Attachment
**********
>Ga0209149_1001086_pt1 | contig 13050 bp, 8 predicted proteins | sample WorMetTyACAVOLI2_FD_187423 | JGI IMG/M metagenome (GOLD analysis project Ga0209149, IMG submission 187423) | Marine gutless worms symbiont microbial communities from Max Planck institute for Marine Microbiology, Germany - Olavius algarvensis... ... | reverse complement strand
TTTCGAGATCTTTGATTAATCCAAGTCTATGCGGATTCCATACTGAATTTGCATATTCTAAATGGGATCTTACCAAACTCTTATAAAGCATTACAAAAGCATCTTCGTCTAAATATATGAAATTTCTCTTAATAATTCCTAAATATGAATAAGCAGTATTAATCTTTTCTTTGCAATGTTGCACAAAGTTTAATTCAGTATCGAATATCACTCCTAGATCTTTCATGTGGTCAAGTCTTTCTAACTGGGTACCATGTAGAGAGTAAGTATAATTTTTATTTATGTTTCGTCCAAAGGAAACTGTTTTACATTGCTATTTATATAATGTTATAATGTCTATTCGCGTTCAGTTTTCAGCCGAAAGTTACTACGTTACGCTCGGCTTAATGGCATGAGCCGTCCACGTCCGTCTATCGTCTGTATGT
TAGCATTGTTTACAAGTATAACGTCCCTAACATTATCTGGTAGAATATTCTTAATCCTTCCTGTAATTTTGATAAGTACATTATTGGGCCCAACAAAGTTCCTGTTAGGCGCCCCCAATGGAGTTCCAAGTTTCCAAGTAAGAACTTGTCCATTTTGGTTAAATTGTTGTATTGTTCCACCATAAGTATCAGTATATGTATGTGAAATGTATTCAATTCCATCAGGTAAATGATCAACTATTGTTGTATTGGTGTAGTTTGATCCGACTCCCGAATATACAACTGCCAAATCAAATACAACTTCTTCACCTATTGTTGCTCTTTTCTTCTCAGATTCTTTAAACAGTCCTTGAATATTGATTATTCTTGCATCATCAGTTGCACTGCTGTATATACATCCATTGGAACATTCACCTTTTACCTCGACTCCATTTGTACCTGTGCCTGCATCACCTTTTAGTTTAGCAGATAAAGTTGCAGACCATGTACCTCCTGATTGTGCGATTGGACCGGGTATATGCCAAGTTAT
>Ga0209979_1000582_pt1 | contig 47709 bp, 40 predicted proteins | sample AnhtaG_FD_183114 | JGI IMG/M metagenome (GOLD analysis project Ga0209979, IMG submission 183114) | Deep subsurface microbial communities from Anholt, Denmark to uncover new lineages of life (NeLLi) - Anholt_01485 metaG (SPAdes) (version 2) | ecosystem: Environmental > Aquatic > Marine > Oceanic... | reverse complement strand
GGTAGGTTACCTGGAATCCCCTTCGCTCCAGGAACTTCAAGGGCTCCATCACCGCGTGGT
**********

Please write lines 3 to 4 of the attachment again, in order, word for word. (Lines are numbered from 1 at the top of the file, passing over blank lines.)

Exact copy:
TAGCATTGTTTACAAGTATAACGTCCCTAACATTATCTGGTAGAATATTCTTAATCCTTCCTGTAATTTTGATAAGTACATTATTGGGCCCAACAAAGTTCCTGTTAGGCGCCCCCAATGGAGTTCCAAGTTTCCAAGTAAGAACTTGTCCATTTTGGTTAAATTGTTGTATTGTTCCACCATAAGTATCAGTATATGTATGTGAAATGTATTCAATTCCATCAGGTAAATGATCAACTATTGTTGTATTGGTGTAGTTTGATCCGACTCCCGAATATACAACTGCCAAATCAAATACAACTTCTTCACCTATTGTTGCTCTTTTCTTCTCAGATTCTTTAAACAGTCCTTGAATATTGATTATTCTTGCATCATCAGTTGCACTGCTGTATATACATCCATTGGAACATTCACCTTTTACCTCGACTCCATTTGTACCTGTGCCTGCATCACCTTTTAGTTTAGCAGATAAAGTTGCAGACCATGTACCTCCTGATTGTGCGATTGGACCGGGTATATGCCAAGTTAT
>Ga0209979_1000582_pt1 | contig 47709 bp, 40 predicted proteins | sample AnhtaG_FD_183114 | JGI IMG/M metagenome (GOLD analysis project Ga0209979, IMG submission 183114) | Deep subsurface microbial communities from Anholt, Denmark to uncover new lineages of life (NeLLi) - Anholt_01485 metaG (SPAdes) (version 2) | ecosystem: Environmental > Aquatic > Marine > Oceanic... | reverse complement strand